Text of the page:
Carl Schmitt (1888-1985)
This student of Max Weber was a legal and politcal theorist of Weimar and Nazi Germany. This chap was a paid up, active Nazi – though his friends have tried to exonerate him of these charges.
Schmitt’s political theory was founded on the idea of exception (Ausnahmezustand) from where he launched an attack on liberalism. According to Schmitt unforeseen and sudden situations in the political render unstable any system build on pre-planned responses and fixed legal codes. The political rests on a fundamental contingency and basic conflict hence it cannot adopt apriori rules of procedure. Liberalism disregards this inherent contingency and does not account for exception in its constual of rules.
The direction all this leads, and the reason why Schmitt has been taken so seriously by political theory, is to the theorisation of the crisis and state of emergency as not exceptional moments in political life opposed to some stable normalcy, but themselves the predominant form of the life of modern nations. Thus emergency powers and so on have increasingly become the normal operation of the state. In respect to Sovereignty, it is “precisely the exception that makes relevant the subject of sovereignty, that is, the whole question of sovereignty”. In fact it is exception, tied to war, tied to the political that is the fundamental category of Schmitts work, yet it is never defined as such, as it allways has the character of being beyond the law, it is thus referred to as danger, or ‘extreme peril’ in fact, perhaps anything that confronts, undermines and destroys the rule. But it differs slightly from emergency which provokes the necessity of immediate responses to unforseen events, because ‘emergency’ still relates to an idea of normalacy (and to state attempts to return to the normal) that is essentially what the later work of Schmitt deigns to undermine.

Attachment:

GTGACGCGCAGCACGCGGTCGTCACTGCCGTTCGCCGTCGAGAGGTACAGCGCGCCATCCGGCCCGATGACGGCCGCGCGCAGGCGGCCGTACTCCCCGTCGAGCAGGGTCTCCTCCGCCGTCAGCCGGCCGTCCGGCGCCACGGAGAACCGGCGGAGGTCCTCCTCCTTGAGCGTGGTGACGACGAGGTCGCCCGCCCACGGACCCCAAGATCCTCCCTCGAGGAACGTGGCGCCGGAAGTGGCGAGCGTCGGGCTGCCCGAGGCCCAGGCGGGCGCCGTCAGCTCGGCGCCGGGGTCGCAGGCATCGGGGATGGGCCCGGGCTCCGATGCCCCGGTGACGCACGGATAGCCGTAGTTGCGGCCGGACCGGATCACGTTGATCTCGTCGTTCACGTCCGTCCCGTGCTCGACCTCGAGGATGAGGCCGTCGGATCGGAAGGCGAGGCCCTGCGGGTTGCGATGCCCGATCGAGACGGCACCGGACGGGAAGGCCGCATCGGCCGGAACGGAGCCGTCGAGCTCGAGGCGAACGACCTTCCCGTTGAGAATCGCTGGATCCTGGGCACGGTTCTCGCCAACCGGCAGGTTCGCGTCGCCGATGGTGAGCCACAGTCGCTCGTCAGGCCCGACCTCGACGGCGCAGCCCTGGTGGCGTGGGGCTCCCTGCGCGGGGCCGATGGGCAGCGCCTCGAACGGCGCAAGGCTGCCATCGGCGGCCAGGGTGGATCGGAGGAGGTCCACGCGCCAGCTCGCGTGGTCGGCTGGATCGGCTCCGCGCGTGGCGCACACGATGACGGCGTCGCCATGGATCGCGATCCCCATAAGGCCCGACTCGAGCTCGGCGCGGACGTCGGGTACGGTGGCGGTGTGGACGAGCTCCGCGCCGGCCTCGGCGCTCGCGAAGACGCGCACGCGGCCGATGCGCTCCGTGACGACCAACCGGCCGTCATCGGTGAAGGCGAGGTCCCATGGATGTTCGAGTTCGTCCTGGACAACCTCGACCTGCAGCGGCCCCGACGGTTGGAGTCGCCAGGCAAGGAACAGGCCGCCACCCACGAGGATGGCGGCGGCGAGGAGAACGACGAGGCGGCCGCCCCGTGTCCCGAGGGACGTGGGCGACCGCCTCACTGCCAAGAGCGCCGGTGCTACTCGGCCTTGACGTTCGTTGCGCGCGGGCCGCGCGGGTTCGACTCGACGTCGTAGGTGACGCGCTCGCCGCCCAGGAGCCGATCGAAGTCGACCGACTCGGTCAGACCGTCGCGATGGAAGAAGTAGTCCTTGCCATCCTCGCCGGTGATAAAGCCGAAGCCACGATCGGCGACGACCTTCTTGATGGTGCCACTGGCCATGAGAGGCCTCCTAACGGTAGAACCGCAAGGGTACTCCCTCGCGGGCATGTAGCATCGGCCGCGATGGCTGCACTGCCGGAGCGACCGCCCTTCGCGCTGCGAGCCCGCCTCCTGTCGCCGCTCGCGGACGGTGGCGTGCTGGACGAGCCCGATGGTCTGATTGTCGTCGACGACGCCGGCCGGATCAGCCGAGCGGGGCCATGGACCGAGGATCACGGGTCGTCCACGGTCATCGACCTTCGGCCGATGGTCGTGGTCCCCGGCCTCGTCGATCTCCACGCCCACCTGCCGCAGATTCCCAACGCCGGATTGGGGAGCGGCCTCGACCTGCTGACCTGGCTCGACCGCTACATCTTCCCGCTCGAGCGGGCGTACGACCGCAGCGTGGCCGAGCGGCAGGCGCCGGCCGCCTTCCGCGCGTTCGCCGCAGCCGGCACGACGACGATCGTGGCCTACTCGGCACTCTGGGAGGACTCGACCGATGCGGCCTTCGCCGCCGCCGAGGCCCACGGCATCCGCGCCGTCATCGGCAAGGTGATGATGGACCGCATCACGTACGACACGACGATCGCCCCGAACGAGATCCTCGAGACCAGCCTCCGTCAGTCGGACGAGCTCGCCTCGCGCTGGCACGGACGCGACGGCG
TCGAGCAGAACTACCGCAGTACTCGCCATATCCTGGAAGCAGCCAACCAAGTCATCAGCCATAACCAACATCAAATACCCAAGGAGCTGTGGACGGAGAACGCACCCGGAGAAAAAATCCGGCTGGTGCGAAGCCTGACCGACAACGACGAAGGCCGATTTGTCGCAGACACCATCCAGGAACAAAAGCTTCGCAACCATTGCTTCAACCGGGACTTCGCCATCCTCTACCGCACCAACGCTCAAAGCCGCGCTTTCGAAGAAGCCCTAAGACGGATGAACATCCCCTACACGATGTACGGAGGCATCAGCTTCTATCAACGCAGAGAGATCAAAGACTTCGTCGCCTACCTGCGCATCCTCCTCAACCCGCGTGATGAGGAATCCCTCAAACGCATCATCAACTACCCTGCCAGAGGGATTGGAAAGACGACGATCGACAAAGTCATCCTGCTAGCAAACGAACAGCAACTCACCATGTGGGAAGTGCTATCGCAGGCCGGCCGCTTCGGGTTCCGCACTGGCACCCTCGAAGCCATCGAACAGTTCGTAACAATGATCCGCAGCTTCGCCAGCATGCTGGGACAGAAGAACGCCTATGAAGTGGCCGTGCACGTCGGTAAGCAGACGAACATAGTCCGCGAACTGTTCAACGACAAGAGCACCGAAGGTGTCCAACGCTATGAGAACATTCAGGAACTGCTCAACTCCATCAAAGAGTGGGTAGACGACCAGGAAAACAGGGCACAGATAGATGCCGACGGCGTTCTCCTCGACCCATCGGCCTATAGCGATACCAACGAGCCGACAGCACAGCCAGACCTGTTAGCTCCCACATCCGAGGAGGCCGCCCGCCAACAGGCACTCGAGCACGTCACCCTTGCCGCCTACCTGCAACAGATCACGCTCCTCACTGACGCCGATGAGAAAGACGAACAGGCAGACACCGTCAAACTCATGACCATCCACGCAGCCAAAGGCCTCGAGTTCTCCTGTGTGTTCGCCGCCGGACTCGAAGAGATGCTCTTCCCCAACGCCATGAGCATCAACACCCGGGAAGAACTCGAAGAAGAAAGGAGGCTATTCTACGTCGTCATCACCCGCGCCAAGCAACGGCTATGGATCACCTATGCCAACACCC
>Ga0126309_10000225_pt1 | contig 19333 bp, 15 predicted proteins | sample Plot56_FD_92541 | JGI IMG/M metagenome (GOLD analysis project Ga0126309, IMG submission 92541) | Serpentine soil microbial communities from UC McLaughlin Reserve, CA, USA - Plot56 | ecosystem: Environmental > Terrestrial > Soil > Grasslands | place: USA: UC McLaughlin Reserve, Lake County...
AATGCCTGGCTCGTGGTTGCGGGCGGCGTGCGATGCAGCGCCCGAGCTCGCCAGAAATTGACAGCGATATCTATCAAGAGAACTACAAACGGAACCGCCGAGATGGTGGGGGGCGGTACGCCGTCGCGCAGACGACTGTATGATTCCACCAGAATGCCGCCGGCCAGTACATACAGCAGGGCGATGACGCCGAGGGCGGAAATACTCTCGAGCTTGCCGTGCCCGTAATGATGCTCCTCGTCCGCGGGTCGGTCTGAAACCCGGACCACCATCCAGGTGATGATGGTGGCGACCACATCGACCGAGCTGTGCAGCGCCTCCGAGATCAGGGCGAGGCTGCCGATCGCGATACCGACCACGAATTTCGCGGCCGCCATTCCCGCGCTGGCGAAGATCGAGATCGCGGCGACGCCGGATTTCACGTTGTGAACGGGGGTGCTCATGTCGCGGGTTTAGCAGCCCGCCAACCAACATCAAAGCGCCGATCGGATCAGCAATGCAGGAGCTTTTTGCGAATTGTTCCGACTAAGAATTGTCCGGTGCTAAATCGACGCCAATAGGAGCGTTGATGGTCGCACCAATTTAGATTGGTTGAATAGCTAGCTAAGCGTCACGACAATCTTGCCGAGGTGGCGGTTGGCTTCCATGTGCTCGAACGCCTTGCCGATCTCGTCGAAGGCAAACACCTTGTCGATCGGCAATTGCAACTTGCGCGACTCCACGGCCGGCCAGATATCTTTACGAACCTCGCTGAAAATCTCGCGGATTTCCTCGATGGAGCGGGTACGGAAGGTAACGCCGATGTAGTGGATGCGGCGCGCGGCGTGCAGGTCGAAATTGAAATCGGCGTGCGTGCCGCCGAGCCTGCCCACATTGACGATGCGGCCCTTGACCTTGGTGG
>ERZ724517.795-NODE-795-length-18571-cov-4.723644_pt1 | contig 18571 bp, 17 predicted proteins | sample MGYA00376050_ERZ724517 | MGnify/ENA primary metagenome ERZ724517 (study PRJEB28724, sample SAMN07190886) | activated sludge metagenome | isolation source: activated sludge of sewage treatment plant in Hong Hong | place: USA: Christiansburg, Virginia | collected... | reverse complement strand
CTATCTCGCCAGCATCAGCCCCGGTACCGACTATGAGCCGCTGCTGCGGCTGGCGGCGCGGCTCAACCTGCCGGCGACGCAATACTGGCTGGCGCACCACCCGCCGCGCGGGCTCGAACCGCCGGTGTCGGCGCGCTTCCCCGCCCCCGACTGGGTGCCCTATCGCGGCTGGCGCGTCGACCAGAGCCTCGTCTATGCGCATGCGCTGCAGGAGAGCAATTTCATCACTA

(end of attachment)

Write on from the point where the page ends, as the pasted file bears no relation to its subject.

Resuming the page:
The classical treatment of tates of emergency and of exception confer upon the sovereign or supreme leader to suspend certain aspects of the legal order, but he has no power to reverse or fundamentally changed that order, hence emergency has a duration after which normality is returned to (see Ogen Gross 1835-1839) – this follows the model of the Roman dictator as read by Machiavelli and Rousseau, as well as being found in the work of Locke wherein the ‘perogative power’ can act against the law at the discretion of the public good. In the work Political Theology, this earlier paradigm, accepted for instance in The Dictatorship, is dramatically revised: the exception becomes the rule and the normalcy becomes and empty and meaningless point of reference. This destruction of normality retains one principle element, that is the authority of the sovereign power (though this Schmitt tries to give a transcedental/theological authority). Schmitt seeks to legitimate the increase of the sovereign power, to not only temporalily suspend the constitution for the public good, but to actively revise or fundamentally change the rules of constitutional authority – the sovereign both defines what is the exception and defines what is the adequate response to it. In this case, law which was itself the normal basis of sovereign authority, is also subverted by the total power of the absolutist state, the destruction of the normal and the rightful response of the sovereign to govern totally, thus evinces completely the right of any kind of redress against his over-arching power.